spirit rises again
approached this career guidance thing with some trepidation.
Id done it before elsewhere; it was the school I was
The last time I drove up Carib Street, what I saw was embarrassing:
wild vines billowing over pedestrians heads, sun-bleached
buildings, and a sort of interior fence within the outer walls,
which, for one thing, didnt make sense to me, and secondly,
despite being new, seemed already to be decaying, reflecting
the run-down, had-its-time and now past-its-prime college.
Not much of a Presentation.
But what did present itself to me on Thursday was, well, different.
I drove in opposite Grant Memorial, my other alma mater, but
couldnt find the vines. The fence was still perplexing
but looked brand new. There was no litter in sight. The Old
Block looked youngand got a more dignified name, too.
There was a guardin an actual guard hutsans the
bus driver uniform Ronnie Man used to wear when
he took a dollar from us every time we were late for school.
Then, as I walked up from the car with every magazine, book
and newspaper for which Id ever written, I was presented
with a smile. And it couldnt have come from a more surprising
After all, Ms Hosein never smiled. I remember her sluggish
gait up the Old Block corridor, each step more reluctant than
the last, going to another rowdy class full of foul-mouthed
fools who could care less for her or her effortand certainly
didnt give a flying fish for French.
Riding on reputation
Why would she have smiled, I suddenly thought? And why did
Perhaps she held out hoping something would change, that somewhere
beyond tomorrow, beyond the cussing and shouting and walking
in and out, beyond the we-go-Pres-so-we-too-bright
mind-set, that shed be able to smile, and to smile not
from the muscles in her face, but from deep withinand
She meant it on Thursday (and shed nicely lost weight),
so I knew something had changed.
Pres was riding on its reputation and little else for quite
a while, even when I was there from 93 to 98 before
heading off to Fatima.
South people might be able to tell you: The prestige school
had lost its prestige. It was in physical and psychological
disrepair. The football matches were lost, the behaviour was
bad, and the scholarship list increasingly diminished. All
it had was this thing called Pres spirit.
You see, there was a freeness in Pres. Wed plan our
own grads and teachers would not even be invited. For a long
time, there wasnt even a security guard. I used to break
class and travel to a friends house to watch music videos.
And when RIK had its fire sale, half the school
was in front of the store.
Freedom within structure
The system operated on a tacit understanding that the boys
were responsible enough to handle themselves in this freeness;
that the school, like a good parent, had done its job and
knew the children could take it from there.
For that, among other reasons, we felt proud to be Pres and
loved our school for it. Pres spirit.
But the same rules cannot always apply. Times change and,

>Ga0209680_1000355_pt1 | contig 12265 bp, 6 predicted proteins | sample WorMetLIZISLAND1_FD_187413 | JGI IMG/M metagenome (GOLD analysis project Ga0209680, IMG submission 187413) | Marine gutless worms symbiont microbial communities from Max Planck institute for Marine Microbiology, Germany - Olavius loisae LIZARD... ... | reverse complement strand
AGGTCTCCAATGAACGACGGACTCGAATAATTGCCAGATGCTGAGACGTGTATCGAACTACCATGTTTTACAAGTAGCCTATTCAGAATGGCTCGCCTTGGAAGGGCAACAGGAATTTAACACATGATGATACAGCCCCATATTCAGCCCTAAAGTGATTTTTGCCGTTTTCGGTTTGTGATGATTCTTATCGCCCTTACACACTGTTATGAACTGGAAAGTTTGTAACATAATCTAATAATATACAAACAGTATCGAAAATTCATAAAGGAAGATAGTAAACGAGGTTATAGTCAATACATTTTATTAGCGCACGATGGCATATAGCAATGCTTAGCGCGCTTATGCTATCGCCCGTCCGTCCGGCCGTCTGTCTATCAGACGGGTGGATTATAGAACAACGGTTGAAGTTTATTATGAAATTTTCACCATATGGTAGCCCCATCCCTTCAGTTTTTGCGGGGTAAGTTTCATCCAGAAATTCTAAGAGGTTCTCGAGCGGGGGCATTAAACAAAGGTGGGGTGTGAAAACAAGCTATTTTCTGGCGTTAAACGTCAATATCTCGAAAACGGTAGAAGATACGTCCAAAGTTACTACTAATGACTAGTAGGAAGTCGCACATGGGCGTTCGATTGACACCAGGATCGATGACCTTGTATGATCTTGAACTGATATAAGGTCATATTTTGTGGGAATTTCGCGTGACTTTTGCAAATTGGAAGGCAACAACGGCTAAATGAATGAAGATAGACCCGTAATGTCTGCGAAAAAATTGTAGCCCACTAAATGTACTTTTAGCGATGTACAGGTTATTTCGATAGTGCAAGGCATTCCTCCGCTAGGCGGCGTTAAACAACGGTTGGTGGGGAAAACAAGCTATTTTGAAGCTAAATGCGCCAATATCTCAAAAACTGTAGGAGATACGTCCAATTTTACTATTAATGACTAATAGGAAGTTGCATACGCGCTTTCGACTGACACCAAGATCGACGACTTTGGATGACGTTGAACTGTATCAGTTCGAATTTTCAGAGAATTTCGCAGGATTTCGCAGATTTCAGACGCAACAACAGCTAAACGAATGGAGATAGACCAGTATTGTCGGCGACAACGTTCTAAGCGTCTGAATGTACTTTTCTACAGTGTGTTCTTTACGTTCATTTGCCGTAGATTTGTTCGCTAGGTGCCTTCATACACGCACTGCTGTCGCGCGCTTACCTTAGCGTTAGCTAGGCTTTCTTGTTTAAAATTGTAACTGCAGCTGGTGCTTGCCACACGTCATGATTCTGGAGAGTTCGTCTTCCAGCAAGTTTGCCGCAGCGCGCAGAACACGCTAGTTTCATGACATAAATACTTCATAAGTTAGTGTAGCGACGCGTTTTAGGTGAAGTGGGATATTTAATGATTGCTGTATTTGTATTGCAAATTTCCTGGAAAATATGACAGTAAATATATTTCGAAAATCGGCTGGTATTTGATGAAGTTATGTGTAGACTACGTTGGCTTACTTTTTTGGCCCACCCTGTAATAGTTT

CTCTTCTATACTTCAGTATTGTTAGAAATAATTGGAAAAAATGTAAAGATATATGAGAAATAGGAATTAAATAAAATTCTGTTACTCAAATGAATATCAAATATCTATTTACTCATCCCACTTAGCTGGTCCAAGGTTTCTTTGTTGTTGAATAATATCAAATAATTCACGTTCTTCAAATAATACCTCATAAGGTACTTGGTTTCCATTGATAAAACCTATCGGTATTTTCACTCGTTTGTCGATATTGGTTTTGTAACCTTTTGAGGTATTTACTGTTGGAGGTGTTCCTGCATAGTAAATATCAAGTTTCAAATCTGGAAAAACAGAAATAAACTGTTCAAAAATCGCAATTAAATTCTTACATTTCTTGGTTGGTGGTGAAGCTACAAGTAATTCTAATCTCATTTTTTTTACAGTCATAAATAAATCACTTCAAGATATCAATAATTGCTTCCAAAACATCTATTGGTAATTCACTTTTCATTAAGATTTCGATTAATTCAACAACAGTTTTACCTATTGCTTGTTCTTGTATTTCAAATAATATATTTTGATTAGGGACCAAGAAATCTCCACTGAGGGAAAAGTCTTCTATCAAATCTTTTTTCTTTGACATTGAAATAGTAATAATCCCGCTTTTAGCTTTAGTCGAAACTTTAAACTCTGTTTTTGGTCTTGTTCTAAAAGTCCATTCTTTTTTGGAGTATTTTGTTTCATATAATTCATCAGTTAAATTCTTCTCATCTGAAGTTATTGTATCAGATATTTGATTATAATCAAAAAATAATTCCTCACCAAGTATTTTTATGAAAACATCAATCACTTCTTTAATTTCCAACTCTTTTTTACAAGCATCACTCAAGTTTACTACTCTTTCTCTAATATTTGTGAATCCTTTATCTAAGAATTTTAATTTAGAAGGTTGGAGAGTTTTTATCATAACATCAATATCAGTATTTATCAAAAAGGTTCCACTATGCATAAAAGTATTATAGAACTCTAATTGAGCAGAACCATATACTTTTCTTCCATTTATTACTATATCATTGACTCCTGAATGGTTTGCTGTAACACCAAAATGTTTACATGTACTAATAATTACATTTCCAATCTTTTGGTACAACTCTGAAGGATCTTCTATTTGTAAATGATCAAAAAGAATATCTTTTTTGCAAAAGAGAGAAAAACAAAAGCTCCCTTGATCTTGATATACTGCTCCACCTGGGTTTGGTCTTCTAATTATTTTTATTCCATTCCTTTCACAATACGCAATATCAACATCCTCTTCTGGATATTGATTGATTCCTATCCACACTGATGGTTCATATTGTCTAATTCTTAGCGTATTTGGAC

with it, people and attitudes. And when the college started
its tardy crackdown, staff experienced inertia and students
resisted. The college went through three principals in a year.
Everything suffered, the spirit too, I was certain.
I had a chat with Jaiks, whom I knew as the VP and who now
sits in the principals chair. He talked about five-
and ten-year strategic plans. He showed me a matrix
of offences and penalties. He mentioned contracts
students and their parents had to sign, rules and regulation
books, new systems in place, and a new attitude of staff and
student. And he gave me a copy of the fattest, prettiest yearbook
Id ever seen.
Id also never expected to see so many official-looking
plans and thing.
culture change, he called it.
That takes a while, I said.
saw any litter in the yard when you walked in? he asked.
No, I didnt. But dont the boys now feel restricted
in this regimented environment? I mean, we used to suckle
on freedom back in the day.
A boy walked into Jaiks office at that point. Lanky,
pants falling off and a strange hairstyle if ever I saw one
(and, if you know me, Im no stranger to strange hairstyles).
whats the matter? Jaiks asked.
And there he flashed his signature smileone full of
warmth and compassion and solidarity. A bit worn, now, with
age, as his greying temples revealed, but otherwise the same.
sir, just need you sign this.
And the boy smiled toonot the perfunctory smile of a
boy in front of his elder. It was the bashful smile of a boy
who knew he would be taken care of, and was grateful, but
just didnt know how to show his indebtedness.
The boys in the auditorium roared in approval at something
the MC was saying before sending them off to the seminarsthe
usual thing from Pres boys. And thats when I realised:
the Pres spirit was still there. It had remained the same,
impervious to outward changes and regulations and strategic
within structure, Jaiks said, smiling.
I smiled, too, from deep within.
The boys roared again.